7. ENOCH. Enoch represented generation number six. His Hebrew name Chanok means “initiated,” or “trained.” It derives from the root chanok, meaning “to initiate, narrow, dedicate, or consecrate.” This is the word translated “train up” in Proverbs 22:6: “Train up a child in the way he should go: and when he is old, he will not depart from it.” Enoch was both a teacher and a prophet. He uttered the first explicit prophecy of the Messiah’s Second Coming (Jude 14-15).

8. METHUSELAH. Arthur W. Pink, in his book Gleanings in Genesis, best explains the meaning of this name. He writes, “The name Methuselah strongly implies that Enoch had received a revelation from God. The name Methuselah signifies, ‘When he is dead it shall be sent; i.e., the deluge’ (Newberry). In all probability, then, a divine revelation is memorialized in this name” (p. 23). Methuselah’s death marked the end of mankind’s 120-year grace period and the coming of the Great Flood. (Genesis 6:3 makes reference to the 120-year grace period.)

9. LAMECH. This name appears in Hebrew as Lemek. Jewish sources say that Lamech’s name conveys the idea of “a captive,” or “someone who is ruled.” Their reasoning was that the Hebrew spelling of Lemek is the opposite of Melech, which means “king.” Melech consists of three Hebrew letters: Mem (which, in rabbinic thought, represented the brain), Lamed (the heart), and Kaph (the kidneys). Ancient rabbis took this to mean that true rulership resulted from the brain (thinking) ruling the heart (feeling). The name Lamech reverses the first two letters and, therefore, has the opposite meaning.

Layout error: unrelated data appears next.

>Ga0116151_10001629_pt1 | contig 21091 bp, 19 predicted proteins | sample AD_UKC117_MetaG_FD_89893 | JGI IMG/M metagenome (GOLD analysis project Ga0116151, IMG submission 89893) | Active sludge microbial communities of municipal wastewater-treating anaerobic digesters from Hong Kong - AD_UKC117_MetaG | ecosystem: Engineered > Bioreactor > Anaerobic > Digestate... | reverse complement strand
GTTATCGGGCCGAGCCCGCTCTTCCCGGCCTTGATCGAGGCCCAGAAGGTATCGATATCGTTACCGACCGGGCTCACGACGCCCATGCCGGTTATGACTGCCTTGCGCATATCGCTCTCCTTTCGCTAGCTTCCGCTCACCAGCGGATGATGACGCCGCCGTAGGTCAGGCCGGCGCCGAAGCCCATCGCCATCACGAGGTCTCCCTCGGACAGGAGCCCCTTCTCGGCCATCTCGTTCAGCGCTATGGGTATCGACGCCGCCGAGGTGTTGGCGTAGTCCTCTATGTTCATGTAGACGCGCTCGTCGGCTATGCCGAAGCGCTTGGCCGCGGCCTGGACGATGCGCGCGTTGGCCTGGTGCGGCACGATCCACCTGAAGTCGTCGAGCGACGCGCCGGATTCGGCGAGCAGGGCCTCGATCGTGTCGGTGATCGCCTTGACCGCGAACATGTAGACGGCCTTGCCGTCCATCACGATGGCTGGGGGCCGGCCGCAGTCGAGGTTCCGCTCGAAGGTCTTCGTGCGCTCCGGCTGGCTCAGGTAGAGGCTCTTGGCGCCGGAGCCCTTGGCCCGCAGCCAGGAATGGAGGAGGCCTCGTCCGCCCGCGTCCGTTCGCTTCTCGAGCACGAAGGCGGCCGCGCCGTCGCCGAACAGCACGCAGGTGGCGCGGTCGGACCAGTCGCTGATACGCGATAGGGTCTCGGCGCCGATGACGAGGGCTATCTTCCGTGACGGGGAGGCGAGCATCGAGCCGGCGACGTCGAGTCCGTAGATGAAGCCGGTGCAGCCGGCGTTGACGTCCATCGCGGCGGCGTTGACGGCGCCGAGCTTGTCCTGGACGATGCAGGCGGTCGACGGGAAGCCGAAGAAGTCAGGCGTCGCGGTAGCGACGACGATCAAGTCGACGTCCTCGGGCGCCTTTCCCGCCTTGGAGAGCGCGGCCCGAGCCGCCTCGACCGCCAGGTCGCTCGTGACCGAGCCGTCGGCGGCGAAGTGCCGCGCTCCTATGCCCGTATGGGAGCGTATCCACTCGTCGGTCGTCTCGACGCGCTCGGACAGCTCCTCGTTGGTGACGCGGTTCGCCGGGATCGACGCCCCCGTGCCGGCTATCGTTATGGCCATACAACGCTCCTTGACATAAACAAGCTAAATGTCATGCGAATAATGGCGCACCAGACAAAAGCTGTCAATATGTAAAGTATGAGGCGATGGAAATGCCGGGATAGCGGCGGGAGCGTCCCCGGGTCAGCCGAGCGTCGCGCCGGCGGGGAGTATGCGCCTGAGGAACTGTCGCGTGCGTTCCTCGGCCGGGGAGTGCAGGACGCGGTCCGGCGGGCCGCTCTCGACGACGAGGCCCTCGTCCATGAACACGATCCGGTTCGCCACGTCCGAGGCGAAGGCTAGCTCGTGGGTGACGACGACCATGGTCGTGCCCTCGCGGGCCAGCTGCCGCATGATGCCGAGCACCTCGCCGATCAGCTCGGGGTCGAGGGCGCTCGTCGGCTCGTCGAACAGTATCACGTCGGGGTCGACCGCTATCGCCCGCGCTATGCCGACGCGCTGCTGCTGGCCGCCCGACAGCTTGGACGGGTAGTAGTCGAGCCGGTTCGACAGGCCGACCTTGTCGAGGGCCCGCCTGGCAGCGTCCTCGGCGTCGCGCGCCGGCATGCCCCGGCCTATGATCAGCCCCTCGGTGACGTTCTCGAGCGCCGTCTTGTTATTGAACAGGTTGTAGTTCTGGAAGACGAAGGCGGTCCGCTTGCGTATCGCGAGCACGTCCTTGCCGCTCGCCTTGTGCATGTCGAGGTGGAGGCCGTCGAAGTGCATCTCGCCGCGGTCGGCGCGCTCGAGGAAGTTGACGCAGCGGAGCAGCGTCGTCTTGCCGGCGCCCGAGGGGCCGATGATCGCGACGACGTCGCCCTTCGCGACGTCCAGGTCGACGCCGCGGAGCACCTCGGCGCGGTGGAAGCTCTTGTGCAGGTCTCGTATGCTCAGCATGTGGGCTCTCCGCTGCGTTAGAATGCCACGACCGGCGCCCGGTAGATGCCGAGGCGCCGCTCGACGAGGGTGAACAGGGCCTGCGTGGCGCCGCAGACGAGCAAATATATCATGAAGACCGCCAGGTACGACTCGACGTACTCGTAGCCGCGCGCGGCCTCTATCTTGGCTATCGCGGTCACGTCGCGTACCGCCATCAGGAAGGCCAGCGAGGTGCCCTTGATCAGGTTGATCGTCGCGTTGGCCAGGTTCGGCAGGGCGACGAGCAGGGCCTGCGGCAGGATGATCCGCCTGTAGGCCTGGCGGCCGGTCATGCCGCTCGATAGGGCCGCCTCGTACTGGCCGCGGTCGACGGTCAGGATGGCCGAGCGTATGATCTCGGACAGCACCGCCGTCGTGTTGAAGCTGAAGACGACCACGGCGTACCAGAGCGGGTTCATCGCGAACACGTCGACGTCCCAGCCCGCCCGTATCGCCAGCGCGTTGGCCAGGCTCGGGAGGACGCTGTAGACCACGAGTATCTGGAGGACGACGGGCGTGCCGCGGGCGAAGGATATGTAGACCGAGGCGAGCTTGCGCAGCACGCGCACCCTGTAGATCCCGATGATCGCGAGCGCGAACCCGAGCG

On the occasion of Noah’s birth, Lamech spoke of his hope that his son would be the Messiah, the One through whom the Adamic curse would be broken: “. . . This same shall comfort us concerning our work and toil of our hands, because of the ground which the LORD hath cursed” (Gen. 5:29). Although his son was not the Messiah, Lamech’s name does appear in the genealogy of the true Messiah, Jesus Christ (Luke 3:36).